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Program opens two L.A. schools after hours for community exercise

The Jugar program's goal is to turn schools into community hubs for residents to participate in aerobics classes, walking clubs and other activities that promote health.

November 20, 2011|By Anna Gorman, Los Angeles Times
  • People demonstrate zumba, a dance-fitness program, at a health fair Saturday at Mendez Learning Center in Boyle Heights.
People demonstrate zumba, a dance-fitness program, at a health fair Saturday… (Michael Robinson Chavez,…)

Education, health and community leaders, driven by high obesity rates, announced an agreement Saturday to open some Los Angeles school campuses after hours so that families would have a safe place to exercise.

The goal is to turn schools into community hubs for residents to participate in aerobics classes, walking clubs and other activities that promote health. The program, named Jugar after the Spanish word for "play," is starting with two pilot projects in the Boyle Heights and Pico Union neighborhoods.

"We are very park poor in Los Angeles County," said Suzanne Bogert, who directs the obesity prevention program for the county Department of Public Health. "We need to open up areas for people to recreate."

The nonprofit Alliance for a Better Community, which is leading the effort, held a health fair Saturday at Mendez Learning Center in Boyle Heights to raise awareness about the partnership. Families could get free blood pressure and HIV screening, watch a demonstration of a zumba exercise class and get information about eating more healthfully.

Avely Ramirez, 37, who lives in Boyle Heights, said there aren't many places in the neighborhood for her children to play — or for her to exercise. Ramirez said she wanted to lose weight and was interested in taking a zumba class at the school. "It's very good to have this open," she said in Spanish.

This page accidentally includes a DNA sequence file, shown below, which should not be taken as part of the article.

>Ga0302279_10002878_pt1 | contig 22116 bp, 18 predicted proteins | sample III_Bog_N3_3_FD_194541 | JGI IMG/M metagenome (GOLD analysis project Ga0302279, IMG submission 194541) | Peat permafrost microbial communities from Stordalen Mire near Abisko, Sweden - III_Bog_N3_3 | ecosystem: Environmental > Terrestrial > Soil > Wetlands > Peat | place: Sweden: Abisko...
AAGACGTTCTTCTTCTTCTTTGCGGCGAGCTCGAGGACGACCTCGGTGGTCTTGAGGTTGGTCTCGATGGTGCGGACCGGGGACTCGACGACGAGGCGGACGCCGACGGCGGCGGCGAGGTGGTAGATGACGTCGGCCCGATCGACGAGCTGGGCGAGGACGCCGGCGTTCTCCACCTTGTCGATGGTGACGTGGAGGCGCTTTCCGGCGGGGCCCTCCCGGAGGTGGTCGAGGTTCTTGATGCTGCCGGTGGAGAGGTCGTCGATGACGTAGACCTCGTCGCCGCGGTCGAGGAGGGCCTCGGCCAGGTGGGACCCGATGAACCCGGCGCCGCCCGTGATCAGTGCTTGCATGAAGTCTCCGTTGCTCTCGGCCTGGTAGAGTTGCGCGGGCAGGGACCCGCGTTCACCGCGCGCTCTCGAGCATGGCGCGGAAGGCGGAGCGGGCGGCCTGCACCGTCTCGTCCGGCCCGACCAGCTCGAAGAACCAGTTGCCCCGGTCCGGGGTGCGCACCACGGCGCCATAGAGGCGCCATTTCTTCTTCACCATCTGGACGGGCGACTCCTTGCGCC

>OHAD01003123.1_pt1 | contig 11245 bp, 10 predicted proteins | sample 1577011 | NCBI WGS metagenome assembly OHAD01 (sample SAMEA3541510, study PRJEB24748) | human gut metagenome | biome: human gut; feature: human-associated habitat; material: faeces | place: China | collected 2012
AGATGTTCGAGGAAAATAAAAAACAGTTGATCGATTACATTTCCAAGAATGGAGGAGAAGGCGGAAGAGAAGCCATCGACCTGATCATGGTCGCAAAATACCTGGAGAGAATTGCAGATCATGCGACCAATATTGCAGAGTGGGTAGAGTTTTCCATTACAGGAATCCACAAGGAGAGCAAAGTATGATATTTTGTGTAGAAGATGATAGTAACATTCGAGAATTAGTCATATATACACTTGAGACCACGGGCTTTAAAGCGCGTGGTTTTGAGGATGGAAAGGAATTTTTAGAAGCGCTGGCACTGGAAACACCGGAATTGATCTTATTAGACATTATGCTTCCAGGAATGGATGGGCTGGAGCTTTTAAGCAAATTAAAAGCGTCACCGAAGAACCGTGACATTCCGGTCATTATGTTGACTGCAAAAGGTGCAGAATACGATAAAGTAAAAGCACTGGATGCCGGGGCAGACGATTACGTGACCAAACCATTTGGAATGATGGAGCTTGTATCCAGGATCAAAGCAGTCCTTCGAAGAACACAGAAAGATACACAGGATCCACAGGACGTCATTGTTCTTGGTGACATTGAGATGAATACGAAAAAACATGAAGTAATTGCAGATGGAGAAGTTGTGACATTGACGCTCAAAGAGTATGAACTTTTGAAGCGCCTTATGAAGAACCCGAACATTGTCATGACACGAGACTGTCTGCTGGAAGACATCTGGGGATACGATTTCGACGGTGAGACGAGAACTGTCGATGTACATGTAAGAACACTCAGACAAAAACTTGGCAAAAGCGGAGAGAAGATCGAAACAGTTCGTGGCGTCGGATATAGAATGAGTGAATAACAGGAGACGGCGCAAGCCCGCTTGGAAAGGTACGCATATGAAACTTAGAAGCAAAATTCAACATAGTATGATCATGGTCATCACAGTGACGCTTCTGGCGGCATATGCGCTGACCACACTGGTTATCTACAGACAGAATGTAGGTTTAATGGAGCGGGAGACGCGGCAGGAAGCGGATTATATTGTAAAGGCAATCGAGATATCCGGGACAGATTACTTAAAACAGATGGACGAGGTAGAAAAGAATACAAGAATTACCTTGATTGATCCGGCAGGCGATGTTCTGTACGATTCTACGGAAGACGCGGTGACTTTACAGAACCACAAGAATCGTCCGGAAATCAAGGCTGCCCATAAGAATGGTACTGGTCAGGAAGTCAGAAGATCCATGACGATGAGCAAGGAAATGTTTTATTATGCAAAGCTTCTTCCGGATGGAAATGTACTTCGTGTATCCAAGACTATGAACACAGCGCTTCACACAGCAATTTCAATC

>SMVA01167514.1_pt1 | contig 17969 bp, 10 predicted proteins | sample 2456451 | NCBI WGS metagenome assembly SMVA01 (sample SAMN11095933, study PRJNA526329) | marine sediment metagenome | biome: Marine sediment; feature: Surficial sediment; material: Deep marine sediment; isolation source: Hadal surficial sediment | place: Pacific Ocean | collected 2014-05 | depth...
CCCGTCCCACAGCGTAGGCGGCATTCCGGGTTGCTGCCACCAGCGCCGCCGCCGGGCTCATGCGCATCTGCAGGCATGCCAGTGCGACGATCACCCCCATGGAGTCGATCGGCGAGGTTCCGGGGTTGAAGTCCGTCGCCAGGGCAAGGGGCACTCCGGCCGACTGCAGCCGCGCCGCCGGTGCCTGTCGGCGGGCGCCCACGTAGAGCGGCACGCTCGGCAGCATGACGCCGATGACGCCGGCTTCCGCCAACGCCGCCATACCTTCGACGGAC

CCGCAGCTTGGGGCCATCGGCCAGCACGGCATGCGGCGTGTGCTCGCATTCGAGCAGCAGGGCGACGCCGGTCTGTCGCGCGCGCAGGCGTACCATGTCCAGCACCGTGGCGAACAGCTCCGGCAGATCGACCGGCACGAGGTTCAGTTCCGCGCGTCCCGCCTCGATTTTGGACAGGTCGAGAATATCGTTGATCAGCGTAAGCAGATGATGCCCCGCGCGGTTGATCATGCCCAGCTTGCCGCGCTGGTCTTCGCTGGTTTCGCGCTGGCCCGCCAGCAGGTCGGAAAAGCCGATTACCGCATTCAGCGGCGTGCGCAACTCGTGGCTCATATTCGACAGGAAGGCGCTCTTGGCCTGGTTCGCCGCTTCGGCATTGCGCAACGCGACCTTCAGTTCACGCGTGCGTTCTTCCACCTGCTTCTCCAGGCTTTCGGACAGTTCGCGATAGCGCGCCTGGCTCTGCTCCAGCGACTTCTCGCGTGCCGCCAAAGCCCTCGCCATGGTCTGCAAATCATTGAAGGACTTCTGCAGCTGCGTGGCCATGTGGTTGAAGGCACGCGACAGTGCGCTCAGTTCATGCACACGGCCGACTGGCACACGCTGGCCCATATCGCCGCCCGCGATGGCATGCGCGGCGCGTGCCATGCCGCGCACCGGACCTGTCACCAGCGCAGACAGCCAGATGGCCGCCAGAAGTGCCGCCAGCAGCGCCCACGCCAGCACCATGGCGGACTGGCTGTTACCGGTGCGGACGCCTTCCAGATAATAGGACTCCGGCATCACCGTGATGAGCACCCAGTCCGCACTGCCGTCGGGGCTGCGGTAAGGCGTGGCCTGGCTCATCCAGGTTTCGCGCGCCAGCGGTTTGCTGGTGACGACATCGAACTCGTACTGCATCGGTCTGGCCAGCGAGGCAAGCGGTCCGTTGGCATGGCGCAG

Mendez Learning Center student Alex Guevara helped hand out free vegetable plants during the health fair. Having the campus available on weekends will give him and his friends somewhere to go, he said.

"School seems safe, better than the streets," said Guevara, 17.

Mendez school leaders said they were open to the program because it could help their students and families become healthier and get the community more involved in the school.

"We don't want the families to see this as only a Monday-to-Friday place," said Alex Avila, one of the school's principals. "We want the community to feel welcome always."

Avila added that working with community groups helps ensure that the school stays clean while it is open after hours.

The Alliance for a Better Community, which received federal dollars for the program, worked with public health officials to choose locations that had poor health outcomes, such as high levels of diabetes or obesity, and a community desire for change.

The organization is working with the Los Angeles Unified School District to streamline policies on after-hours campus use and joint-use agreements. The group's executive director, Angelica Solis, said there is no "rhyme or reason" to which schools are locked Saturdays and Sundays.

Solis said she hopes to expand the program to other schools throughout the district in the near future.

"Community members want to be able to access these spaces," she said.

anna.gorman@latimes.com

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